Georgia on Thursday condemned “unacceptable” plans announced by pro-Moscow separatists in the South Ossetia region to hold a referendum on joining Russia.
South Ossetia was at the center of the 2008 Russo-Georgian War after which the Kremlin recognized the region – along with another separatist region, Abkhazia – as an independent state and deployed military bases there.
On Wednesday, South Ossetian separatist leader Anatoly Bibilov said the statelet would hold a referendum on joining Russia immediately after the April 10 “presidential election”.
Georgian Foreign Minister David Zalkaliani said on Thursday that “talking about any referendum is unacceptable while the region is occupied by Russia.”
“Such a referendum would have no legal force,” he told reporters. “The European Court of Human Rights has ruled that Georgian territory is occupied by Russia.”
Also on Thursday, Kremlin spokesman Dmitry Peskov said that Moscow had not taken any “legal” steps on the matter.
“But at the same time, we are talking about expressing our opinion about the people of South Oseta and we respect that,” Peskov told reporters.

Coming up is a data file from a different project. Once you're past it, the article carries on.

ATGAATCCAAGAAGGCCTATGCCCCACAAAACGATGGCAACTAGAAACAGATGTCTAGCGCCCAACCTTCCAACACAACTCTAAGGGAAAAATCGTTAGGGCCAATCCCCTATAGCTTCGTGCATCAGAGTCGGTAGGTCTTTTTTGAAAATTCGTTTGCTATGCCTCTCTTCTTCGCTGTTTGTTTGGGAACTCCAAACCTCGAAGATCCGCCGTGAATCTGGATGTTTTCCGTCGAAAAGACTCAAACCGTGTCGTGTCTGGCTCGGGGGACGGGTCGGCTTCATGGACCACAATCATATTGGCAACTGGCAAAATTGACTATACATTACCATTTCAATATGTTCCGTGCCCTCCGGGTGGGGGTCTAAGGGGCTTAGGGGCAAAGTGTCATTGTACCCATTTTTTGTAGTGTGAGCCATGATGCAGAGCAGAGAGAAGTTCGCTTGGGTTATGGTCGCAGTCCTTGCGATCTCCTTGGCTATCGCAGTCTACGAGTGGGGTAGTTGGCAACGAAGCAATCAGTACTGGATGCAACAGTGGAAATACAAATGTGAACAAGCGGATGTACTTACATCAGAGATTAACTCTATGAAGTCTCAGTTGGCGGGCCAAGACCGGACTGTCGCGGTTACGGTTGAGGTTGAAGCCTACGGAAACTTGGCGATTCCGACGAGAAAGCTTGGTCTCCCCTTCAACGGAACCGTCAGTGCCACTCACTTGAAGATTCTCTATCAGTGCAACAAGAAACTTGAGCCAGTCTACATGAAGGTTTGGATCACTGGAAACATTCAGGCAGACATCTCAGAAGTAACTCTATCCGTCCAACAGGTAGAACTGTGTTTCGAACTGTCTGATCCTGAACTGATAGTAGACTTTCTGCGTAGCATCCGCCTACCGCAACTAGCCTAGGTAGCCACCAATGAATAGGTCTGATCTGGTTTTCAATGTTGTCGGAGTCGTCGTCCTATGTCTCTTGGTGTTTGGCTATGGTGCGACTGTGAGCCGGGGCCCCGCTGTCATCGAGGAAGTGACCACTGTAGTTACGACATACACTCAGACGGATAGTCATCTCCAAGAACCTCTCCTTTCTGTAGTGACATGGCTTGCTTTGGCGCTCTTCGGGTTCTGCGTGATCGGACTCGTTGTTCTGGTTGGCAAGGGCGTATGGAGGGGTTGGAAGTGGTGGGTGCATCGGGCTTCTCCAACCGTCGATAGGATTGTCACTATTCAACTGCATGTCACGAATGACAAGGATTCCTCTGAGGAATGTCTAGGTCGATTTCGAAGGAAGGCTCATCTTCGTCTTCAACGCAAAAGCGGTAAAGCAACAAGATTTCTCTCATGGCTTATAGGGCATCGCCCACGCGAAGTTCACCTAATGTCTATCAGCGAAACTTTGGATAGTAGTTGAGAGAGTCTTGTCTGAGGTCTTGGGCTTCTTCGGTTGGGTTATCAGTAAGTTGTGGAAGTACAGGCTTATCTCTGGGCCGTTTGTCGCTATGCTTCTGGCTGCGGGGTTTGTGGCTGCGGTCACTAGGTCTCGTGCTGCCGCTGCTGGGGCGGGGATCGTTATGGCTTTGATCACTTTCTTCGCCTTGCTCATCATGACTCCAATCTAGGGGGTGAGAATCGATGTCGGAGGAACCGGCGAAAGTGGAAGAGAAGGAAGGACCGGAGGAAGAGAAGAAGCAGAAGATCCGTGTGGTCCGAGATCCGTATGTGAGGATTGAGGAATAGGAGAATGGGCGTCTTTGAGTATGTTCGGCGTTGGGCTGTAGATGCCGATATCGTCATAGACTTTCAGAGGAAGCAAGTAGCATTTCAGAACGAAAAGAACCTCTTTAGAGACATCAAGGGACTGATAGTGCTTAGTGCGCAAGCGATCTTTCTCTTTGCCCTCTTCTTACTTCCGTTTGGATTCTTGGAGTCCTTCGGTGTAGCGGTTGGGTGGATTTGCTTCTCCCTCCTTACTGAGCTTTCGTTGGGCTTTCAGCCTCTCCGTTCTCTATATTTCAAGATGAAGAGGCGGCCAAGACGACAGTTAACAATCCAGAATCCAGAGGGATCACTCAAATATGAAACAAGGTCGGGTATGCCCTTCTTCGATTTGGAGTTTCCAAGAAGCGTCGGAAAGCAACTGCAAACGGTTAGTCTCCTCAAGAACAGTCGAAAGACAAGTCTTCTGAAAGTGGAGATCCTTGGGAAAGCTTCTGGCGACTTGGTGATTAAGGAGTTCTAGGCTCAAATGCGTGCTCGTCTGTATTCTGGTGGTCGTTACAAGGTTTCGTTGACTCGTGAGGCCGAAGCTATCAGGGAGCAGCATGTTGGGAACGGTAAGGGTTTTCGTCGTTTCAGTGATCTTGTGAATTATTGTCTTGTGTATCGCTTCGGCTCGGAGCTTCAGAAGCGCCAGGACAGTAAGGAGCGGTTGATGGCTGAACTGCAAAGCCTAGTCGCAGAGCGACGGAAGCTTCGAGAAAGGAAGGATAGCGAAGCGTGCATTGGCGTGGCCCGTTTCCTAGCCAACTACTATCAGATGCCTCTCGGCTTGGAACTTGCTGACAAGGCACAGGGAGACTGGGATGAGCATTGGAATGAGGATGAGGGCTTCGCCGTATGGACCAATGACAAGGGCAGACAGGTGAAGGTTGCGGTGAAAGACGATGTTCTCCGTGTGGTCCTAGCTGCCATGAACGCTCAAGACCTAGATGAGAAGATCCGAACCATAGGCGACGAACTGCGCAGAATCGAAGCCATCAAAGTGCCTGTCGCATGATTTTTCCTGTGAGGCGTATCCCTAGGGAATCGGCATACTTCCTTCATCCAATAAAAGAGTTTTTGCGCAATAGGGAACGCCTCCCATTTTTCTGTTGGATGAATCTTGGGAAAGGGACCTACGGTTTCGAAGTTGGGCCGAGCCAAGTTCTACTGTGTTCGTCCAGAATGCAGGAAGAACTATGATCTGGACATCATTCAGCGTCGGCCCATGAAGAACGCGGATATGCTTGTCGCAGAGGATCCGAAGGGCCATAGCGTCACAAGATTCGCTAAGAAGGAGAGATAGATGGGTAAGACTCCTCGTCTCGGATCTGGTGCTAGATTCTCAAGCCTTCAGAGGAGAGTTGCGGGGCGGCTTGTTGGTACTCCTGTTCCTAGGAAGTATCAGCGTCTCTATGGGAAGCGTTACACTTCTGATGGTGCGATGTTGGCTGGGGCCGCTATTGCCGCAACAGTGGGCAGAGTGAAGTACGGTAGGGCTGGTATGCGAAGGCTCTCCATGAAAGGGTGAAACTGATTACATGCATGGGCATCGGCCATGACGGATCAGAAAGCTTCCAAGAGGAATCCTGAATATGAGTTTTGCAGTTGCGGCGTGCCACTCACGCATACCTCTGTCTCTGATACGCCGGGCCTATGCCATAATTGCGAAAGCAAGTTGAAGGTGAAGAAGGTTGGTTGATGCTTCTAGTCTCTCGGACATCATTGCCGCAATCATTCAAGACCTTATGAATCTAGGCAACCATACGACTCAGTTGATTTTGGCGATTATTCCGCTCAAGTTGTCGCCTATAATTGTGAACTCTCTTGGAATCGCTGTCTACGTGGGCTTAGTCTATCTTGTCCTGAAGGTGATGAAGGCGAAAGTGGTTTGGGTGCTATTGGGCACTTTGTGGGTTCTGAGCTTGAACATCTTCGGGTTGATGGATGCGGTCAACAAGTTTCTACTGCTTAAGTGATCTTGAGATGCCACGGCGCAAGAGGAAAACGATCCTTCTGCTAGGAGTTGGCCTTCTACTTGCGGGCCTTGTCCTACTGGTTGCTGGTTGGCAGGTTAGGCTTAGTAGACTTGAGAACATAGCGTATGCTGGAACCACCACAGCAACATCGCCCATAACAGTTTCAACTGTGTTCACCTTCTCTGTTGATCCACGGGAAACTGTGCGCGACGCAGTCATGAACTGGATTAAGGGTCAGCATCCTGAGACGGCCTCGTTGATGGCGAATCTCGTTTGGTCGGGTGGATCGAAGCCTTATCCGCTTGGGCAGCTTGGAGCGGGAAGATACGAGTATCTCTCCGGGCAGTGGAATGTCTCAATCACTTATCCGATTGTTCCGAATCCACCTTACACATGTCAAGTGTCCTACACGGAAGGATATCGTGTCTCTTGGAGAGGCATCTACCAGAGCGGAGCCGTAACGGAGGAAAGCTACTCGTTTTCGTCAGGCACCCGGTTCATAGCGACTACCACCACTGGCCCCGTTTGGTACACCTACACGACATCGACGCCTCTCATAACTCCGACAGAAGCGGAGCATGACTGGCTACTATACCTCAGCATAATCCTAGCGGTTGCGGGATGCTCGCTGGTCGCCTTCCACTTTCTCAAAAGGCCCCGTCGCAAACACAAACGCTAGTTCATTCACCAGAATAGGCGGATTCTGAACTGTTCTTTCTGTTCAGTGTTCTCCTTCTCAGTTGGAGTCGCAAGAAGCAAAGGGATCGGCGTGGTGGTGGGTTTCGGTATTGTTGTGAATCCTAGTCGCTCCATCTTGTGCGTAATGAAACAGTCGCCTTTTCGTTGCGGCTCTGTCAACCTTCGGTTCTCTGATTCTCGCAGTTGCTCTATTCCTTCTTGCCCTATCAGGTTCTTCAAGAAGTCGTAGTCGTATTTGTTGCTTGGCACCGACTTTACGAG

Bibilov’s spokeswoman Dina Gusieva told Russia’s RIA Novosti news agency on Thursday that the decision to hold the referendum was “linked to a window of opportunity open in the current situation”, referring to Russia’s invasion of Ukraine.
Last week, Bibilov said South Ossetia had sent troops to fight alongside invading Russian troops in Ukraine, where thousands were killed and more than 10 million displaced.
In August 2008, Russia launched an offensive against Georgia, which was battling pro-Russian militias in South Ossetia, when they shelled Georgian villages.
Fighting ended after five days with an EU-mediated ceasefire, but more than 700 people lost their lives and thousands of ethnic Georgians were displaced.